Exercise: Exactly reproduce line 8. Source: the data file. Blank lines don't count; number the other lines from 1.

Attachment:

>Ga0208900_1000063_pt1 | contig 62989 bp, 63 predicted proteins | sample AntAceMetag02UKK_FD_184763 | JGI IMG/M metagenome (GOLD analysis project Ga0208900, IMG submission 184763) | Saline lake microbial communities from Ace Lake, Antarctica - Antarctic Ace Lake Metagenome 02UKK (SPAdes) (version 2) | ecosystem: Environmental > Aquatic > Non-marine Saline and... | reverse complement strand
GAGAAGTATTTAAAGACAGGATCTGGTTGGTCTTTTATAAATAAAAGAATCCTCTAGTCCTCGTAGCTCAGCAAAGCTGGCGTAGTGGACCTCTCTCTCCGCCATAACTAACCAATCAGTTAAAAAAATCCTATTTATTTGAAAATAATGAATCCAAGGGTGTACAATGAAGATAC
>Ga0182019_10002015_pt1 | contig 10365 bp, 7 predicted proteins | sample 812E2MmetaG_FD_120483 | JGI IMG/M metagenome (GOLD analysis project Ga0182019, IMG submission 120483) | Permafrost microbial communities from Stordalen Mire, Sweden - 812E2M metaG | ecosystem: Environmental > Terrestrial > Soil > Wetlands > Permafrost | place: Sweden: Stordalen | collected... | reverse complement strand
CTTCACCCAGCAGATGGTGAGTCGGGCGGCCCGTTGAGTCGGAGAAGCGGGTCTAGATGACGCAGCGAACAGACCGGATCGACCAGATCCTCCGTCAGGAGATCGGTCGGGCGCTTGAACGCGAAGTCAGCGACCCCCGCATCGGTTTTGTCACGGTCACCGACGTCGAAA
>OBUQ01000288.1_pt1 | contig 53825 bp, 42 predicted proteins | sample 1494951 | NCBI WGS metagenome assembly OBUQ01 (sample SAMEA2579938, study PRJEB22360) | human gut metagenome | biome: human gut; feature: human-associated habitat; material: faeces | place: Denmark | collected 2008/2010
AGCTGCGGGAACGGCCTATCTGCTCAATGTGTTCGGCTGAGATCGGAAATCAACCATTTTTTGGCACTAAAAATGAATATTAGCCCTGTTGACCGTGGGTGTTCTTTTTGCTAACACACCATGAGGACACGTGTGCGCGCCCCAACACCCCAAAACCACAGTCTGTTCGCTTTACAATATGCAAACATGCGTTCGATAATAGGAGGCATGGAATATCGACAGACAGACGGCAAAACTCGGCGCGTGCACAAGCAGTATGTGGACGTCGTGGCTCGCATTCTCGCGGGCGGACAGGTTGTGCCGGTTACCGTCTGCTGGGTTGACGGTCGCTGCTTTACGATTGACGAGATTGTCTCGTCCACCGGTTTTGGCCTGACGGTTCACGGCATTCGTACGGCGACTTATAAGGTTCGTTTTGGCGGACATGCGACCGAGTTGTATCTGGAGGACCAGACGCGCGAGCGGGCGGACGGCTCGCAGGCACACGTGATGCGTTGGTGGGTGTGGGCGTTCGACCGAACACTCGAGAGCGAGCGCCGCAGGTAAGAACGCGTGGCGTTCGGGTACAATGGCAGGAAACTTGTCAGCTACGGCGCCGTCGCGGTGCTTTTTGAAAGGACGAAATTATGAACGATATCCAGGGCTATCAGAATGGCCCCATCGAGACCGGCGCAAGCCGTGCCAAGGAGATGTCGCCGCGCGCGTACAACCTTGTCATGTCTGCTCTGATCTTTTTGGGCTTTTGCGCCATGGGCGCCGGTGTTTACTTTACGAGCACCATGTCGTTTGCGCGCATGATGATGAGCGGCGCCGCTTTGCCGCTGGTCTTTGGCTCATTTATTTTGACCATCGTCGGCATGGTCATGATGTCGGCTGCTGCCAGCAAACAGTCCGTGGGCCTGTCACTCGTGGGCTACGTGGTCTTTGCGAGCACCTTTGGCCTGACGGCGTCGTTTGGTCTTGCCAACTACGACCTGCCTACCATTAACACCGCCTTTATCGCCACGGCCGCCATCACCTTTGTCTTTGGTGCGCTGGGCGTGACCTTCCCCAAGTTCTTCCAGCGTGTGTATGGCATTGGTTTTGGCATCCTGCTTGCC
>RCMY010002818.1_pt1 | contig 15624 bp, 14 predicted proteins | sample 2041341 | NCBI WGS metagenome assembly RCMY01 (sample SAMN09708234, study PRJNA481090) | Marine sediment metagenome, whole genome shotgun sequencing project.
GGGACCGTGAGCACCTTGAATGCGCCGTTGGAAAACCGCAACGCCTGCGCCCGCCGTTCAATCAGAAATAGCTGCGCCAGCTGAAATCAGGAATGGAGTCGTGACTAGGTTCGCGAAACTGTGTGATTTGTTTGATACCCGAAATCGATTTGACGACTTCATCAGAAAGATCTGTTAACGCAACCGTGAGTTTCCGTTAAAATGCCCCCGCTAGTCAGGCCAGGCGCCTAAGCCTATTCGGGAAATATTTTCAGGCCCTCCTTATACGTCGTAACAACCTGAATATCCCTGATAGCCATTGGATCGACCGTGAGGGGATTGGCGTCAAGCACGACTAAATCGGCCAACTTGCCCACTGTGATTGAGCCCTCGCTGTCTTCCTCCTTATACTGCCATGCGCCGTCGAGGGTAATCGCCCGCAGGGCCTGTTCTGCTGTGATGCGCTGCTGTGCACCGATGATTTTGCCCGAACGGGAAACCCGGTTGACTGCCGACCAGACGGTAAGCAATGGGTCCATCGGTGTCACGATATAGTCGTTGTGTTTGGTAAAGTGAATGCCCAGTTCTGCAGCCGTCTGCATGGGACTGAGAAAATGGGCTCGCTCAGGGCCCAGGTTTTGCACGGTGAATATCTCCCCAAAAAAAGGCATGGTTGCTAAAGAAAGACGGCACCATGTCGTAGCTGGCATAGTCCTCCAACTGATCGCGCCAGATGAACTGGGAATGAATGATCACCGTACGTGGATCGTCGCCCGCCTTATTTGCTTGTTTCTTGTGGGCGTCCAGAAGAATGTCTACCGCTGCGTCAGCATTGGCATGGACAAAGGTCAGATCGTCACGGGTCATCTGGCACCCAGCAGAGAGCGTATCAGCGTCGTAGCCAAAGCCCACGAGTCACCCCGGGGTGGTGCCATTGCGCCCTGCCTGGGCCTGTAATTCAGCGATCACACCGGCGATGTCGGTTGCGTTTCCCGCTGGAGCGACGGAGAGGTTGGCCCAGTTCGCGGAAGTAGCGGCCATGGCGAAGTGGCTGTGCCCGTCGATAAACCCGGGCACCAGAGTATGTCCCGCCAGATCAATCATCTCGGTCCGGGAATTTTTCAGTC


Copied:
GGGACCGTGAGCACCTTGAATGCGCCGTTGGAAAACCGCAACGCCTGCGCCCGCCGTTCAATCAGAAATAGCTGCGCCAGCTGAAATCAGGAATGGAGTCGTGACTAGGTTCGCGAAACTGTGTGATTTGTTTGATACCCGAAATCGATTTGACGACTTCATCAGAAAGATCTGTTAACGCAACCGTGAGTTTCCGTTAAAATGCCCCCGCTAGTCAGGCCAGGCGCCTAAGCCTATTCGGGAAATATTTTCAGGCCCTCCTTATACGTCGTAACAACCTGAATATCCCTGATAGCCATTGGATCGACCGTGAGGGGATTGGCGTCAAGCACGACTAAATCGGCCAACTTGCCCACTGTGATTGAGCCCTCGCTGTCTTCCTCCTTATACTGCCATGCGCCGTCGAGGGTAATCGCCCGCAGGGCCTGTTCTGCTGTGATGCGCTGCTGTGCACCGATGATTTTGCCCGAACGGGAAACCCGGTTGACTGCCGACCAGACGGTAAGCAATGGGTCCATCGGTGTCACGATATAGTCGTTGTGTTTGGTAAAGTGAATGCCCAGTTCTGCAGCCGTCTGCATGGGACTGAGAAAATGGGCTCGCTCAGGGCCCAGGTTTTGCACGGTGAATATCTCCCCAAAAAAAGGCATGGTTGCTAAAGAAAGACGGCACCATGTCGTAGCTGGCATAGTCCTCCAACTGATCGCGCCAGATGAACTGGGAATGAATGATCACCGTACGTGGATCGTCGCCCGCCTTATTTGCTTGTTTCTTGTGGGCGTCCAGAAGAATGTCTACCGCTGCGTCAGCATTGGCATGGACAAAGGTCAGATCGTCACGGGTCATCTGGCACCCAGCAGAGAGCGTATCAGCGTCGTAGCCAAAGCCCACGAGTCACCCCGGGGTGGTGCCATTGCGCCCTGCCTGGGCCTGTAATTCAGCGATCACACCGGCGATGTCGGTTGCGTTTCCCGCTGGAGCGACGGAGAGGTTGGCCCAGTTCGCGGAAGTAGCGGCCATGGCGAAGTGGCTGTGCCCGTCGATAAACCCGGGCACCAGAGTATGTCCCGCCAGATCAATCATCTCGGTCCGGGAATTTTTCAGTC